constituted, withholding 842 any decision  of the  issue then  raised. The same issue was raised in a second suit. In this background Lord Macnanghten delivering the  judgment of  the Judicial  Committee of  the Privy Council said at page 58 :           "In support  a plea  of res  judicata  it  is  not      enough that the parties are the same, and that the same      matter is  in issue.  The matter  must have been "heard      and finally  decided". If  there had  been no appeal in      the first  suit the  decision of  the Subordinate Judge      would no  doubt have  given rise  to the  plea. But the      appeal destroyed  the finality  of  the  decision.  The      judgment of  the Lower  Court  was  superseded  by  the      judgment of  the Court  of Appeal.  And the  only thing      finally decided  by the  Court of Appeal was that. in a      suit constituted  as the  suit of 1885 was, no decision      ought to have been pronounced on the merits. This decision was followed in the case of Ashgar Ali Khan v. Ganesh Dass(1)  while interpreting  an identical  expression "finally decided"  occurring in  section 10  of the  British Baluchistan Regulation  IX of  1896. The  facts of this case were  that   the  appellant   in  pursuance  of  a  deed  of dissolution of  partnership executed  a bond for the payment of a  sum of  money to  the respondent. He sued to set aside the bond on the ground of fraudulent misrepresentation as to the amount  due. The  Trial Judge and on appeal the District Judge held  that the  alleged fraud  was not established and dismissed the  suit. Upon  a further  appeal to the Judicial Commissioner, it  was held  without entering into the merits that the  appellant could avoid the bond as he did not claim to avoid  the deed.  In a  subsequent suit by the respondent upon the  bond the  appellant raised  as a  defence the same case of  fraud.  The  respondent  pleaded  the  bar  of  res judicata in  the trial  of the issue of fraud. Rejecting the plea Mr.  Ameer Ali  delivering of the judgment on behalf of the Board has said at page 216 :           "It appears to their Lordships that the contention      is well  founded. "The  matter in issue" in the present      suit is  no doubt  the same  as in  the defendant’s own      action. It  is clear,  however, that,  although the two      first Courts  had found  against  his  allegation,  the      final Court  of Appeal  refused to determine the issue.      Section 10  of the  Regulation creates  an estoppel  by      judgment only  when the  "matter  in  issue"  has  been      "finally decided".  These words  have received judicial      interpretation  in  the  case  of  Sheosagar  Singh  v.      Sitaram Singh."      A full  Bench of  the Madras  High Court in the case of (Maruvada) Venkataratnama  and others  v. M.  Krishnama  and others(2) followed above two decisions of the Privy Council. Abdur Rahim, O.C. J., said at page 22 column 2 :           "That is just what section 13 requires; there must      be a  final decision."  The plaintiffs,  or rather  the      persons 843      whose interest  they represent,  sought a  decision  in      their favour  on two questions on the merits. The Court      of Appeal  decided against  them on  one  question  and      refused  to   decide  the  other  question,  apparently      because they  thought it  unnecessary to  do so in that      suit. I am of opimon that, under the circumstances, the      plea of  res judicata  fails and  the appeal  should be      dismissed with costs."      Applying the  principles aforesaid, simpliciter, to the



facts of  this case there should be no difficulty in holding that the  trial of  the three  issues, namely  the issue  of respondent no.  1 being  the adopted  son of  Param Lal, his title to  the house,  and the  appellants not  acquiring any title by  adverse possession; is not barred by res judicata. The first  two issues  were not  decided in the earlier suit even by  the Trial  Court. The third issue, although decided by the  Trial Court,  was thought  unnecessary to be decided within the  frame of the carrier suit by the lower appellate court and  the High  Court. The  final decision  of the High Court clearly  confined the  decision in the earlier suit to the issue  of establishment  of relationship of landlord and tenant in  regard to all the appellants. The High Court also said that  the question of tenancy could be gone into in the second  suit  to  repel  the  appellants’  claim  of  having acquired title  to the  house by adverse possession. Failure of  respondent  no.  1  to  establish  the  relationship  of landlord and  tenant between him and the appellants did not, ipso facto, lead to the conclusion that they had any hostile title to the house.      But learned  counsel for  the appellants  endeavored to advance an  ingenious argument.  He  pointed  out  that  the finding  of   adverse  possession   recorded  in  favour  of appellants 2  and 3  by the  Trial Court in the earlier suit remained  undisturbed,   as,  the   lower  appellate   court dismissed the  appeal as  against  them  on  the  ground  of limitation and  hence so far they are concerned the trial of the same  issue as  against them was barred on the ground of res judicata.  In my  opinion there  is no substance in this point. The  lower appellate court did not intend to pass any inconsistent decree  or decision.  The lower appellate court did not  make any  distinction between  the case of the said two appellants who were minors and the case of their brother appellant 1  and their mother appellant 4 on the question of their acquiring  title by adverse possession. In the earlier portion of the judgment when the observations were made that the Munsif had unnecessarily tried the issue, they were made in respect  of all  the defendants. But the dismissal of the appeal as  against appellants 2 and 3 was also rested on the ground of limitation by use of the words "as well." When the matter came to the High Court, the High Court clearly rested its judgment only on the basis of the finding that there was no relationship  of landlord  and tenant  between respondent no. 1  and the  appellants. A special ground, as pointed out above, had  been taken  by respondent  no. 1  in his  second appeal that the dismissal of appeal against appellants 2 and 3 on the ground of limitation was erroneous in law. Although the High  Court in  express  language  did  not  record  any finding in that regard, by necessary implica- 844 tion, it  must be  deemed to have done so when it maintained the dismissal of the suit against all the appellants only on the ground  of nonestablishment  of the  fact of their being tenants of  the house.  If the  point of  res  judicata,  as presented here,  had any  substance, it was available to the appellants in  the High  Court also. Although the two second appeals were  heard together,  pursuant to  the order  dated April 19,  1966 made by Kapoor, J, the point of res judicata could be  and ought  to have been raised. It could be argued even in  the High Court, as was done here, that, there was a finality  of   the  decision  on  the  question  of  adverse possession in  the judgment  of the Trial Court given in the earlier suit  so far  as appellants  2 and  3 were concerned and, therefore, the second suit either ought to fail in toto or at least against the said two appellants on the ground of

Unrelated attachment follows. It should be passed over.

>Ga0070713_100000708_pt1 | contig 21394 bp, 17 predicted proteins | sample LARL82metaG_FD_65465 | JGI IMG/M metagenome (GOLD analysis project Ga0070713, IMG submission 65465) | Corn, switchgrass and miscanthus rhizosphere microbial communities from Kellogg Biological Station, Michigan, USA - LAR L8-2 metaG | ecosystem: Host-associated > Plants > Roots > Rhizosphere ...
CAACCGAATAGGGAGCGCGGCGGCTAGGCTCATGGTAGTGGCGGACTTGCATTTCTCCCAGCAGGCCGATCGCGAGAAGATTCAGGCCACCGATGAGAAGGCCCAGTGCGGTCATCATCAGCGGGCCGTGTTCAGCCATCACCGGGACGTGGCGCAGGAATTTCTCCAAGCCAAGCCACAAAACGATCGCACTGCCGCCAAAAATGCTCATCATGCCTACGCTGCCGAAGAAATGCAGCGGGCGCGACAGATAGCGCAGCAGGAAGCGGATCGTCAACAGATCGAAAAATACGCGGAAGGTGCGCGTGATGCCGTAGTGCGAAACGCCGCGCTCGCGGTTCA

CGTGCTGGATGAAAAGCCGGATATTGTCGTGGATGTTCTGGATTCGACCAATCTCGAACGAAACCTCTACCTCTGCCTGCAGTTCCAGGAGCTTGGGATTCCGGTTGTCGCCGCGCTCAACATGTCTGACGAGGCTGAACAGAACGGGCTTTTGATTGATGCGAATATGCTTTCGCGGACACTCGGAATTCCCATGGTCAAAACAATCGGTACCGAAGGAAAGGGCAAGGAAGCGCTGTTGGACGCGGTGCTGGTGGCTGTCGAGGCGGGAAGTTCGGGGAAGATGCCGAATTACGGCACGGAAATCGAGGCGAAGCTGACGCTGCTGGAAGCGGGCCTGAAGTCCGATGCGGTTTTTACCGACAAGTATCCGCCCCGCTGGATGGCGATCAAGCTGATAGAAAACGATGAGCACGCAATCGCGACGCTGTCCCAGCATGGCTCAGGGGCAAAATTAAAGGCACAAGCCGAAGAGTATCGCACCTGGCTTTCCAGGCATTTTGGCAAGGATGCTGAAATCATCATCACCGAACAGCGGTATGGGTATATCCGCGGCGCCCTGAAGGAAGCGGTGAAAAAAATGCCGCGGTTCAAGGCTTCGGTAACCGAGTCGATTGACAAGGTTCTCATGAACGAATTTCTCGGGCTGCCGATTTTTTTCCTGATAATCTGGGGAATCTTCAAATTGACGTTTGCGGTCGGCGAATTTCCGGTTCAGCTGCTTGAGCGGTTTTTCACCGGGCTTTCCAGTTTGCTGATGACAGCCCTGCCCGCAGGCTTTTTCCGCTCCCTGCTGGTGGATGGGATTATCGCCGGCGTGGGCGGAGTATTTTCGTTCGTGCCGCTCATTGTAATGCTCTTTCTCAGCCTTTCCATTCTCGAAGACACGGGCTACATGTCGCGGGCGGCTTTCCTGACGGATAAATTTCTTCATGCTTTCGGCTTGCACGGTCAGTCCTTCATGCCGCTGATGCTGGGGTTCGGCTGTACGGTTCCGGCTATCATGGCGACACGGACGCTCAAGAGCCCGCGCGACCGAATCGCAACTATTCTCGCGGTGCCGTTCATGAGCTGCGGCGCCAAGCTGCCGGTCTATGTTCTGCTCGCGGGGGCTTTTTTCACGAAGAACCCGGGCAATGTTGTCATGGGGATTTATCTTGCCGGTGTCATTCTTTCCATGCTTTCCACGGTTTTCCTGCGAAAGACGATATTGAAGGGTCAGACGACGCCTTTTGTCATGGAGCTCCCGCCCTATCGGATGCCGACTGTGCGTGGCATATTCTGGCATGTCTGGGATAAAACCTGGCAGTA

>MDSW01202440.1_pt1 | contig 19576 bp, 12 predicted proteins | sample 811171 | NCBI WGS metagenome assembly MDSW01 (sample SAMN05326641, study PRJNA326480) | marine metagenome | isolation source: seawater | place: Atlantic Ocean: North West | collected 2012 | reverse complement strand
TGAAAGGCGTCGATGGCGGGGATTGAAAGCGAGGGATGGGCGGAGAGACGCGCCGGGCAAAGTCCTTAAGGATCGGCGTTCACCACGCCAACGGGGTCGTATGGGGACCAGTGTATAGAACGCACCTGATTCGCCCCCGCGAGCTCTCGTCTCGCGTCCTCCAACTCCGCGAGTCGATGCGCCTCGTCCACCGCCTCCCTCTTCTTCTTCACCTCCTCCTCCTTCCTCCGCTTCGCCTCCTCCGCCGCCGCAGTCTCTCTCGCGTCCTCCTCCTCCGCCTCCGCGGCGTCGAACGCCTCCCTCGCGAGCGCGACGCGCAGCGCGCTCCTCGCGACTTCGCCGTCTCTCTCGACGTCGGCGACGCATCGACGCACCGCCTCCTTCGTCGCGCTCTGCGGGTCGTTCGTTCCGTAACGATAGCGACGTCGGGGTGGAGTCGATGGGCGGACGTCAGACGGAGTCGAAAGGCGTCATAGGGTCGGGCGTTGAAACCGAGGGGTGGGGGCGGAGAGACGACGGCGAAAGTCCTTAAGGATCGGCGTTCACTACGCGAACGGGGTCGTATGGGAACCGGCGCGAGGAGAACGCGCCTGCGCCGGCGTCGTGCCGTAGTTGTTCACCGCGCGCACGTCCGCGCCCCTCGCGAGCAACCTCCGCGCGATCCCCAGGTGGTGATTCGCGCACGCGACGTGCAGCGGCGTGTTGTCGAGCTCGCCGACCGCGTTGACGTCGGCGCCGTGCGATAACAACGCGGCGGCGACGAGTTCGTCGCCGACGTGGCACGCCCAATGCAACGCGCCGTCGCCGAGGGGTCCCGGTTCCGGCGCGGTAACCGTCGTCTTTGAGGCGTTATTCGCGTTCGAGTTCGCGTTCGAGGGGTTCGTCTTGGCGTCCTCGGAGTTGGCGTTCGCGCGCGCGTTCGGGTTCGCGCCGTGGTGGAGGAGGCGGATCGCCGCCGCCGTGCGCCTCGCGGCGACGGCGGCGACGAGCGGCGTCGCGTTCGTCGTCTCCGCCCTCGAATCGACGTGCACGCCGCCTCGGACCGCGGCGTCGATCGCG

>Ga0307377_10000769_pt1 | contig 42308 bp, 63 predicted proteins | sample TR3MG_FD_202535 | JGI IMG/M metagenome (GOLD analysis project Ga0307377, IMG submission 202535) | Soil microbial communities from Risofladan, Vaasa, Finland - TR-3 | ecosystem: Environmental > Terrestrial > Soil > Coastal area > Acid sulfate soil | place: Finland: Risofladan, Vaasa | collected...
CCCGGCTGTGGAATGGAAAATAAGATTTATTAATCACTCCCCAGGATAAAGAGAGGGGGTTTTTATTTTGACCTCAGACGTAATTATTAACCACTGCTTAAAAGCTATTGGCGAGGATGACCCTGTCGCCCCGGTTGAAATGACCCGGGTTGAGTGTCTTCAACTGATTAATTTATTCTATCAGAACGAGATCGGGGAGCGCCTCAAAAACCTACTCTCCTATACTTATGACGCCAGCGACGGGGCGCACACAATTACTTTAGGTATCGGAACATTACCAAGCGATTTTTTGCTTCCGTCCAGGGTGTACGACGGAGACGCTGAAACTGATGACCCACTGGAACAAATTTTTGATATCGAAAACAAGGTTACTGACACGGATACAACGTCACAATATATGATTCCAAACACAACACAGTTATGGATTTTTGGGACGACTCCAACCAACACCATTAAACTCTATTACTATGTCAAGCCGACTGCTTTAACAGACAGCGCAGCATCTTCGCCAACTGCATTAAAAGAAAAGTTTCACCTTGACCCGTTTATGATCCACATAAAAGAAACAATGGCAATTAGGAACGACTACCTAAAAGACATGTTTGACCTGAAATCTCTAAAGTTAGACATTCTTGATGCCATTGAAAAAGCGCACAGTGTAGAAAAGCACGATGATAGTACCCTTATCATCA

res judicata.  But no  such argument was advanced before the High Court. In these circumstances also I feel no difficulty in coming  to the  conclusion that the final judgment of the High Court  in the earlier suit rested only on the ground of non-establishment of  relationship of  landlord  and  tenant between the  parties. The question of adverse possession was mutilated and  obliterated finally  by the final decision of the High Court in the earlier litigation. That being so, the principle of  law enunciated by the Privy Council in the two decisions referred  to above  are applicable to the facts of the instant  case and  the decree  of possession made in the second suit  on the  ground of title and right to possession of respondent  no. 1 is not vitiated at all on the ground of res judicata.      In the  result I  would dismiss  the appeal but make no order as to costs.                            ORDER      In accordance  with the  judgment of  the majority, the appeal is  partly allowed.  There will  be no  order  as  to costs. V.P.S. 845